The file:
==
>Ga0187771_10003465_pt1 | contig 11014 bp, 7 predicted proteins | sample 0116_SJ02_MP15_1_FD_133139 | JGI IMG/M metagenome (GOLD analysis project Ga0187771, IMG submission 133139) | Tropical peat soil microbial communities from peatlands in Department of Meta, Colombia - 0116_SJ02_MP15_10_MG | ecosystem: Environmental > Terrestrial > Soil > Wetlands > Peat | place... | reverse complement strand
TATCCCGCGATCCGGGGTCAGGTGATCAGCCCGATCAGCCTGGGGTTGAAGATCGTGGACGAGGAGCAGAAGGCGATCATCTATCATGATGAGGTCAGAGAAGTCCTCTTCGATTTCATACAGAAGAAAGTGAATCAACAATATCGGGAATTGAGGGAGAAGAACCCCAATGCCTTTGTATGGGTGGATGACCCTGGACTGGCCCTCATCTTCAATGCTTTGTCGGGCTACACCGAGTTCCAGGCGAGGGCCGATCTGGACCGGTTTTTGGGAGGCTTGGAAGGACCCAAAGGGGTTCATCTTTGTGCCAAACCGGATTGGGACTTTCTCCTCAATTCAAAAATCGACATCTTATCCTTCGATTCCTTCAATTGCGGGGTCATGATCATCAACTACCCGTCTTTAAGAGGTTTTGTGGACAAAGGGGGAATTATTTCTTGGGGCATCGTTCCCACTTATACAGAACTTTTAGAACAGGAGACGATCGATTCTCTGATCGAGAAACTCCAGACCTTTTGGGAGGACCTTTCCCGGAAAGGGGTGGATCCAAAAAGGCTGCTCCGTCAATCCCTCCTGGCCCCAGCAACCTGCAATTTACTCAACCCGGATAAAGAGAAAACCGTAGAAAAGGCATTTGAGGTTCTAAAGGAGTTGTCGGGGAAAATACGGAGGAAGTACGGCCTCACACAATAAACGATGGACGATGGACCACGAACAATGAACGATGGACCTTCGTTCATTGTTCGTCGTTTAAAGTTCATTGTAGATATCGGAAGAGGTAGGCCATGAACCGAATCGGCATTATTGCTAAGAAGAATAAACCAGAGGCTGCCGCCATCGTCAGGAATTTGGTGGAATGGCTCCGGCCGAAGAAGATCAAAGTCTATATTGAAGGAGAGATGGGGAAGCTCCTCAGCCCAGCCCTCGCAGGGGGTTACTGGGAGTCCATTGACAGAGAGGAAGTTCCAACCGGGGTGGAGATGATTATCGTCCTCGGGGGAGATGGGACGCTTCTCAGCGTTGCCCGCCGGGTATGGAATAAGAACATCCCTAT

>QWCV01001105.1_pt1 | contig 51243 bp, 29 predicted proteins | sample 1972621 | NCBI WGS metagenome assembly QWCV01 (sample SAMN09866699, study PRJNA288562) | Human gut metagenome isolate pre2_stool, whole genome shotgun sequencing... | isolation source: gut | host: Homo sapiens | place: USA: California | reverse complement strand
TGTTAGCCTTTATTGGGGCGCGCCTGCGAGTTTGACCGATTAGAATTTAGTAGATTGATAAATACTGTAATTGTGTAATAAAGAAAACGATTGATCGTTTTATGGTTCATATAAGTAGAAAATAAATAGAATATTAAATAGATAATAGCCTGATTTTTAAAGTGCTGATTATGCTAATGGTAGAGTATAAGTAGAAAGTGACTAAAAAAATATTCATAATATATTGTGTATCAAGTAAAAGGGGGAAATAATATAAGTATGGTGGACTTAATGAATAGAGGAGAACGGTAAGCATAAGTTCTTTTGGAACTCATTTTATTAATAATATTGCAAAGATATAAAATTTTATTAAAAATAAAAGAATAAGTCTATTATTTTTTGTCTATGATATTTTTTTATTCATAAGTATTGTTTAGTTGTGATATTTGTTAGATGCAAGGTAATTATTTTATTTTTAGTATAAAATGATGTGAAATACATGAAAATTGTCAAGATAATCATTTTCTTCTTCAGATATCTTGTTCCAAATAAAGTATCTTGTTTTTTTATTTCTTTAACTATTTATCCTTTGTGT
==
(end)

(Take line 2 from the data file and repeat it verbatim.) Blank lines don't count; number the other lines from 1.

TATCCCGCGATCCGGGGTCAGGTGATCAGCCCGATCAGCCTGGGGTTGAAGATCGTGGACGAGGAGCAGAAGGCGATCATCTATCATGATGAGGTCAGAGAAGTCCTCTTCGATTTCATACAGAAGAAAGTGAATCAACAATATCGGGAATTGAGGGAGAAGAACCCCAATGCCTTTGTATGGGTGGATGACCCTGGACTGGCCCTCATCTTCAATGCTTTGTCGGGCTACACCGAGTTCCAGGCGAGGGCCGATCTGGACCGGTTTTTGGGAGGCTTGGAAGGACCCAAAGGGGTTCATCTTTGTGCCAAACCGGATTGGGACTTTCTCCTCAATTCAAAAATCGACATCTTATCCTTCGATTCCTTCAATTGCGGGGTCATGATCATCAACTACCCGTCTTTAAGAGGTTTTGTGGACAAAGGGGGAATTATTTCTTGGGGCATCGTTCCCACTTATACAGAACTTTTAGAACAGGAGACGATCGATTCTCTGATCGAGAAACTCCAGACCTTTTGGGAGGACCTTTCCCGGAAAGGGGTGGATCCAAAAAGGCTGCTCCGTCAATCCCTCCTGGCCCCAGCAACCTGCAATTTACTCAACCCGGATAAAGAGAAAACCGTAGAAAAGGCATTTGAGGTTCTAAAGGAGTTGTCGGGGAAAATACGGAGGAAGTACGGCCTCACACAATAAACGATGGACGATGGACCACGAACAATGAACGATGGACCTTCGTTCATTGTTCGTCGTTTAAAGTTCATTGTAGATATCGGAAGAGGTAGGCCATGAACCGAATCGGCATTATTGCTAAGAAGAATAAACCAGAGGCTGCCGCCATCGTCAGGAATTTGGTGGAATGGCTCCGGCCGAAGAAGATCAAAGTCTATATTGAAGGAGAGATGGGGAAGCTCCTCAGCCCAGCCCTCGCAGGGGGTTACTGGGAGTCCATTGACAGAGAGGAAGTTCCAACCGGGGTGGAGATGATTATCGTCCTCGGGGGAGATGGGACGCTTCTCAGCGTTGCCCGCCGGGTATGGAATAAGAACATCCCTAT